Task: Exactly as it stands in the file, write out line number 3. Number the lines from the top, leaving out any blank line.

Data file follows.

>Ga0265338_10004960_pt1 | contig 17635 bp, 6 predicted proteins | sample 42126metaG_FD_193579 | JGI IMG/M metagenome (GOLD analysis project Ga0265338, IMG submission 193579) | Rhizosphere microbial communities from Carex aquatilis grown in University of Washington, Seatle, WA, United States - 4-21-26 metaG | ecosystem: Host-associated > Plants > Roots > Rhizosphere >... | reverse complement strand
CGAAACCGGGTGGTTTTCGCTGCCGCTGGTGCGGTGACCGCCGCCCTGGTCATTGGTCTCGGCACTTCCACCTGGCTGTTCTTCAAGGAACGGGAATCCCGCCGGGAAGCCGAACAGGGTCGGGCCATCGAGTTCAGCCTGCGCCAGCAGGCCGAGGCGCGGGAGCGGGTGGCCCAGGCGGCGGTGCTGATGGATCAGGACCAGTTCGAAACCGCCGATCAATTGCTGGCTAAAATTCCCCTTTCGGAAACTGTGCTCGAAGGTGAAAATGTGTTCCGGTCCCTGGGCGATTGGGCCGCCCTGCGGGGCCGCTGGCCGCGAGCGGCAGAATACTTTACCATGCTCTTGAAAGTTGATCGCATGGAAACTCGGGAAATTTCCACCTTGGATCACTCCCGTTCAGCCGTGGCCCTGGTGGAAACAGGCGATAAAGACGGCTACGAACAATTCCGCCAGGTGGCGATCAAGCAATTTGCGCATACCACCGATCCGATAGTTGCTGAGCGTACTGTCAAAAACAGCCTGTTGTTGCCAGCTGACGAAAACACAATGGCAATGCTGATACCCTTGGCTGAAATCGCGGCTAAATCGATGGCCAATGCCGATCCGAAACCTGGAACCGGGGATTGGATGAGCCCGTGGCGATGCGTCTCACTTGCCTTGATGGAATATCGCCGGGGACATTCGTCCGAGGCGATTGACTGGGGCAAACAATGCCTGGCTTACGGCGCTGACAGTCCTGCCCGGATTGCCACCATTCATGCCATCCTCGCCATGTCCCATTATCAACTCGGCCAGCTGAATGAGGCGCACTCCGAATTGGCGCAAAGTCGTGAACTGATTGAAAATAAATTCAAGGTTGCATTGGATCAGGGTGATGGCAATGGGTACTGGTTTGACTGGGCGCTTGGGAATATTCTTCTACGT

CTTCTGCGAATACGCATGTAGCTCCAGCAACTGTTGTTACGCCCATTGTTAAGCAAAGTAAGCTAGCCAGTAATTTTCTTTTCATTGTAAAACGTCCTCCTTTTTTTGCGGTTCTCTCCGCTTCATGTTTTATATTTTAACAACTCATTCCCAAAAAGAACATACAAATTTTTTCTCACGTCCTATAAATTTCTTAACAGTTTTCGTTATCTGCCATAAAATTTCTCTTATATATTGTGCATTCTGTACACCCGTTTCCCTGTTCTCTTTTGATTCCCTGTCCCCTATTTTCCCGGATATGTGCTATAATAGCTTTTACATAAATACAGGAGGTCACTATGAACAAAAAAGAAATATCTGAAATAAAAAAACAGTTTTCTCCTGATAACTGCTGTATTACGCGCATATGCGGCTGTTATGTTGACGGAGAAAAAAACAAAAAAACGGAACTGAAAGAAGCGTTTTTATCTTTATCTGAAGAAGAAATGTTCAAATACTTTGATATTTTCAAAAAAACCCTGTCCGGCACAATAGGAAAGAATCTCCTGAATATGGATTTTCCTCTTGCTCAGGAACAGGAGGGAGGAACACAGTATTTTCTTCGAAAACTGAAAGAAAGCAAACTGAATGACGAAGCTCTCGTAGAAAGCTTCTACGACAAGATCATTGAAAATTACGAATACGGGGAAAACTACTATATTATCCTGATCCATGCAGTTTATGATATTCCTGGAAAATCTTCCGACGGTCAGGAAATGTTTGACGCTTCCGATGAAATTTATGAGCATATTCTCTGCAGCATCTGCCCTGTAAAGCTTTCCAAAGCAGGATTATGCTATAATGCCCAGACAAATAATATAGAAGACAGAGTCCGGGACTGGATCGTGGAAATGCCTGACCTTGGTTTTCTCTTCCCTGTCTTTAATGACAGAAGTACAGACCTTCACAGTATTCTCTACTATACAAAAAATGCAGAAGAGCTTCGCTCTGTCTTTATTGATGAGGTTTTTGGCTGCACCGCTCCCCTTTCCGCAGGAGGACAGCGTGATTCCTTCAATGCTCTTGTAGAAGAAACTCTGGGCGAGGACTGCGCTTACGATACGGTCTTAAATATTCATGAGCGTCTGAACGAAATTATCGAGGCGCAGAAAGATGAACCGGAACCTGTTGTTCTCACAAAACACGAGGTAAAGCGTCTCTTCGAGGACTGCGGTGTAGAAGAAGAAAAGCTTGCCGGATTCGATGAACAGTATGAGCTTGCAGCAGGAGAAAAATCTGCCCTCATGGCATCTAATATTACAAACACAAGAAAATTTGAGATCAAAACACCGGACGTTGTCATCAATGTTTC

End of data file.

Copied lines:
CTTCTGCGAATACGCATGTAGCTCCAGCAACTGTTGTTACGCCCATTGTTAAGCAAAGTAAGCTAGCCAGTAATTTTCTTTTCATTGTAAAACGTCCTCCTTTTTTTGCGGTTCTCTCCGCTTCATGTTTTATATTTTAACAACTCATTCCCAAAAAGAACATACAAATTTTTTCTCACGTCCTATAAATTTCTTAACAGTTTTCGTTATCTGCCATAAAATTTCTCTTATATATTGTGCATTCTGTACACCCGTTTCCCTGTTCTCTTTTGATTCCCTGTCCCCTATTTTCCCGGATATGTGCTATAATAGCTTTTACATAAATACAGGAGGTCACTATGAACAAAAAAGAAATATCTGAAATAAAAAAACAGTTTTCTCCTGATAACTGCTGTATTACGCGCATATGCGGCTGTTATGTTGACGGAGAAAAAAACAAAAAAACGGAACTGAAAGAAGCGTTTTTATCTTTATCTGAAGAAGAAATGTTCAAATACTTTGATATTTTCAAAAAAACCCTGTCCGGCACAATAGGAAAGAATCTCCTGAATATGGATTTTCCTCTTGCTCAGGAACAGGAGGGAGGAACACAGTATTTTCTTCGAAAACTGAAAGAAAGCAAACTGAATGACGAAGCTCTCGTAGAAAGCTTCTACGACAAGATCATTGAAAATTACGAATACGGGGAAAACTACTATATTATCCTGATCCATGCAGTTTATGATATTCCTGGAAAATCTTCCGACGGTCAGGAAATGTTTGACGCTTCCGATGAAATTTATGAGCATATTCTCTGCAGCATCTGCCCTGTAAAGCTTTCCAAAGCAGGATTATGCTATAATGCCCAGACAAATAATATAGAAGACAGAGTCCGGGACTGGATCGTGGAAATGCCTGACCTTGGTTTTCTCTTCCCTGTCTTTAATGACAGAAGTACAGACCTTCACAGTATTCTCTACTATACAAAAAATGCAGAAGAGCTTCGCTCTGTCTTTATTGATGAGGTTTTTGGCTGCACCGCTCCCCTTTCCGCAGGAGGACAGCGTGATTCCTTCAATGCTCTTGTAGAAGAAACTCTGGGCGAGGACTGCGCTTACGATACGGTCTTAAATATTCATGAGCGTCTGAACGAAATTATCGAGGCGCAGAAAGATGAACCGGAACCTGTTGTTCTCACAAAACACGAGGTAAAGCGTCTCTTCGAGGACTGCGGTGTAGAAGAAGAAAAGCTTGCCGGATTCGATGAACAGTATGAGCTTGCAGCAGGAGAAAAATCTGCCCTCATGGCATCTAATATTACAAACACAAGAAAATTTGAGATCAAAACACCGGACGTTGTCATCAATGTTTC